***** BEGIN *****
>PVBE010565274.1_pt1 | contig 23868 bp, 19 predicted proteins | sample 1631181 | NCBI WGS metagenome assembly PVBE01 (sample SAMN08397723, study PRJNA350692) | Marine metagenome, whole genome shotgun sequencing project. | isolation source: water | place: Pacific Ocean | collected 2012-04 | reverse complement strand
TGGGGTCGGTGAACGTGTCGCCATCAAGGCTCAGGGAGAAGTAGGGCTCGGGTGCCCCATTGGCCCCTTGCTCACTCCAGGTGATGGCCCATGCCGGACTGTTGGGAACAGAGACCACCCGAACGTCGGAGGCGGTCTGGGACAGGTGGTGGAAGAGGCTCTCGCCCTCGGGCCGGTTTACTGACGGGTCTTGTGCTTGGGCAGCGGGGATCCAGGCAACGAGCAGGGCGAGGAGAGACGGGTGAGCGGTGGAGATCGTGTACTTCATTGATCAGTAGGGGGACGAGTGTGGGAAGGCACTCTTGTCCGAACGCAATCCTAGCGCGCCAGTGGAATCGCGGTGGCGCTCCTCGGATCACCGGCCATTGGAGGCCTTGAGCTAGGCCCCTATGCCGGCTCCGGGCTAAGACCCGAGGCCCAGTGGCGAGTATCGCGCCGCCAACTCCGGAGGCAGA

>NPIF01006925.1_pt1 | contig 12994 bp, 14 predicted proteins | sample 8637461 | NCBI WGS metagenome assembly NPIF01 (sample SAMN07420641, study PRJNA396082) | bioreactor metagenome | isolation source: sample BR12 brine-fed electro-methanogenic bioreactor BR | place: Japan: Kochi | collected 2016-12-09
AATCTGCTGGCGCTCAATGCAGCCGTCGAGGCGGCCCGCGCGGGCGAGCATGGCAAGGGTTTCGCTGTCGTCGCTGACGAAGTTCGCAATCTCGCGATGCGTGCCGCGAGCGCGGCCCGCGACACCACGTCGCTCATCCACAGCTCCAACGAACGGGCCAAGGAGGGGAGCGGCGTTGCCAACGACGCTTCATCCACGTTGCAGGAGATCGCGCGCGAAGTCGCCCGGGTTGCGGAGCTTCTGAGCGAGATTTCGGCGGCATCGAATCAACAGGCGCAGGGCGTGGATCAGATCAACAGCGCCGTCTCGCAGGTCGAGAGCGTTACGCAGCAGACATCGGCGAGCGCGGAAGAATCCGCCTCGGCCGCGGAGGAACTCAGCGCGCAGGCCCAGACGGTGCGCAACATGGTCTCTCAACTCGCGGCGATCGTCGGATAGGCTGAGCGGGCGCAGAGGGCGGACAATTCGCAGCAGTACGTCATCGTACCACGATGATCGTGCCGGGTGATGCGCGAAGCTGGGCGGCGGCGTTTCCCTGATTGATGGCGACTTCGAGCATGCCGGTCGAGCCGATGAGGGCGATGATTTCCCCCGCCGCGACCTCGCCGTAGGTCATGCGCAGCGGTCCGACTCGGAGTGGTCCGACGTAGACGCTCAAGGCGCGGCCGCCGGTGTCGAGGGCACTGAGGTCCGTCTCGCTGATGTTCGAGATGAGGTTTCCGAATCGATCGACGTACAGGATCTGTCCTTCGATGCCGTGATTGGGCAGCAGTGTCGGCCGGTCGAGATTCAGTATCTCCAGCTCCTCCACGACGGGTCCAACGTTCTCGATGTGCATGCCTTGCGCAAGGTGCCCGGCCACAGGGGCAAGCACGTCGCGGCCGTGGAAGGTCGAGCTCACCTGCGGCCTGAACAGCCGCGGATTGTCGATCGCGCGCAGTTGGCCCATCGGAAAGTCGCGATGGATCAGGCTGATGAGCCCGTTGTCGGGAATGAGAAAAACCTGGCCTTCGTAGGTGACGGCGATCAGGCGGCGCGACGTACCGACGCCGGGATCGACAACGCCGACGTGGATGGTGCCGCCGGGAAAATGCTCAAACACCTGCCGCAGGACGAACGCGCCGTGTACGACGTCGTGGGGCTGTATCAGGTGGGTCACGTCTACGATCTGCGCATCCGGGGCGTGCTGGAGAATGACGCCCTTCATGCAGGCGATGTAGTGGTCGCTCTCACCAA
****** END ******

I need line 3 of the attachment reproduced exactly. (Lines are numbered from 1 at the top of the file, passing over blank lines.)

>NPIF01006925.1_pt1 | contig 12994 bp, 14 predicted proteins | sample 8637461 | NCBI WGS metagenome assembly NPIF01 (sample SAMN07420641, study PRJNA396082) | bioreactor metagenome | isolation source: sample BR12 brine-fed electro-methanogenic bioreactor BR | place: Japan: Kochi | collected 2016-12-09